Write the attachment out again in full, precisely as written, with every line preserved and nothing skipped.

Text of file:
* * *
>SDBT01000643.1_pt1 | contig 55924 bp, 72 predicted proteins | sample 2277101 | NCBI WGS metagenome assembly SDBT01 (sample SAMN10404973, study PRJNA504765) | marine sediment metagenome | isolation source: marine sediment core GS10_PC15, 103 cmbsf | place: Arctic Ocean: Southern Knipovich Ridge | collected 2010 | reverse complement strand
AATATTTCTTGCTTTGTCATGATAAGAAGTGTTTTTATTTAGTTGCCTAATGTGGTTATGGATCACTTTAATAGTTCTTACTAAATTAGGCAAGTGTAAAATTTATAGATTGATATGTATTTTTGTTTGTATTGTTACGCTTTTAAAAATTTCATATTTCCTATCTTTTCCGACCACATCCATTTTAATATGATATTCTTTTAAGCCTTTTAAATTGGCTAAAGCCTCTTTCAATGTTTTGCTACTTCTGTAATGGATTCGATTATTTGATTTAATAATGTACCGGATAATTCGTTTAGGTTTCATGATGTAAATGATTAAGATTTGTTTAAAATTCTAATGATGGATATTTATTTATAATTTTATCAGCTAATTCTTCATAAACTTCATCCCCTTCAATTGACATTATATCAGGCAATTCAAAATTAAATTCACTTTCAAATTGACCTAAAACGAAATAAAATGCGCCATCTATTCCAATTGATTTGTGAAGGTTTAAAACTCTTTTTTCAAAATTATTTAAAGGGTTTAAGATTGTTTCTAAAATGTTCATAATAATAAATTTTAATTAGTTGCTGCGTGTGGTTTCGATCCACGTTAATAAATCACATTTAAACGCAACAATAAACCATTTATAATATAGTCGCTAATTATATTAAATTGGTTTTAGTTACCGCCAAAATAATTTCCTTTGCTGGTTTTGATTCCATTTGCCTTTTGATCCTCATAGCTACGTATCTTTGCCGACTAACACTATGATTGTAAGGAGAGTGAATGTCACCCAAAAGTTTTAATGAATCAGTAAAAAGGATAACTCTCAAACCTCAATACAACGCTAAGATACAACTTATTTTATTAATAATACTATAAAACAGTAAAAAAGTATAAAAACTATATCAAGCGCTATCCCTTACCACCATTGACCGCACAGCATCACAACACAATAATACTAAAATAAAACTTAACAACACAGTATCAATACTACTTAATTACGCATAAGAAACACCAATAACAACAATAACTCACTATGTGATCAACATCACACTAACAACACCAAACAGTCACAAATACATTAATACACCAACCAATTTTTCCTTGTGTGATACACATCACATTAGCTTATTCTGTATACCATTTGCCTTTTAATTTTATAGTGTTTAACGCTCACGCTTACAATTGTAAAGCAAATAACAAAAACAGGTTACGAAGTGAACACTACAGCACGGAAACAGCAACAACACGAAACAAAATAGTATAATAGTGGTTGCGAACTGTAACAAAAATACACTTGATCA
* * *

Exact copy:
>SDBT01000643.1_pt1 | contig 55924 bp, 72 predicted proteins | sample 2277101 | NCBI WGS metagenome assembly SDBT01 (sample SAMN10404973, study PRJNA504765) | marine sediment metagenome | isolation source: marine sediment core GS10_PC15, 103 cmbsf | place: Arctic Ocean: Southern Knipovich Ridge | collected 2010 | reverse complement strand
AATATTTCTTGCTTTGTCATGATAAGAAGTGTTTTTATTTAGTTGCCTAATGTGGTTATGGATCACTTTAATAGTTCTTACTAAATTAGGCAAGTGTAAAATTTATAGATTGATATGTATTTTTGTTTGTATTGTTACGCTTTTAAAAATTTCATATTTCCTATCTTTTCCGACCACATCCATTTTAATATGATATTCTTTTAAGCCTTTTAAATTGGCTAAAGCCTCTTTCAATGTTTTGCTACTTCTGTAATGGATTCGATTATTTGATTTAATAATGTACCGGATAATTCGTTTAGGTTTCATGATGTAAATGATTAAGATTTGTTTAAAATTCTAATGATGGATATTTATTTATAATTTTATCAGCTAATTCTTCATAAACTTCATCCCCTTCAATTGACATTATATCAGGCAATTCAAAATTAAATTCACTTTCAAATTGACCTAAAACGAAATAAAATGCGCCATCTATTCCAATTGATTTGTGAAGGTTTAAAACTCTTTTTTCAAAATTATTTAAAGGGTTTAAGATTGTTTCTAAAATGTTCATAATAATAAATTTTAATTAGTTGCTGCGTGTGGTTTCGATCCACGTTAATAAATCACATTTAAACGCAACAATAAACCATTTATAATATAGTCGCTAATTATATTAAATTGGTTTTAGTTACCGCCAAAATAATTTCCTTTGCTGGTTTTGATTCCATTTGCCTTTTGATCCTCATAGCTACGTATCTTTGCCGACTAACACTATGATTGTAAGGAGAGTGAATGTCACCCAAAAGTTTTAATGAATCAGTAAAAAGGATAACTCTCAAACCTCAATACAACGCTAAGATACAACTTATTTTATTAATAATACTATAAAACAGTAAAAAAGTATAAAAACTATATCAAGCGCTATCCCTTACCACCATTGACCGCACAGCATCACAACACAATAATACTAAAATAAAACTTAACAACACAGTATCAATACTACTTAATTACGCATAAGAAACACCAATAACAACAATAACTCACTATGTGATCAACATCACACTAACAACACCAAACAGTCACAAATACATTAATACACCAACCAATTTTTCCTTGTGTGATACACATCACATTAGCTTATTCTGTATACCATTTGCCTTTTAATTTTATAGTGTTTAACGCTCACGCTTACAATTGTAAAGCAAATAACAAAAACAGGTTACGAAGTGAACACTACAGCACGGAAACAGCAACAACACGAAACAAAATAGTATAATAGTGGTTGCGAACTGTAACAAAAATACACTTGATCA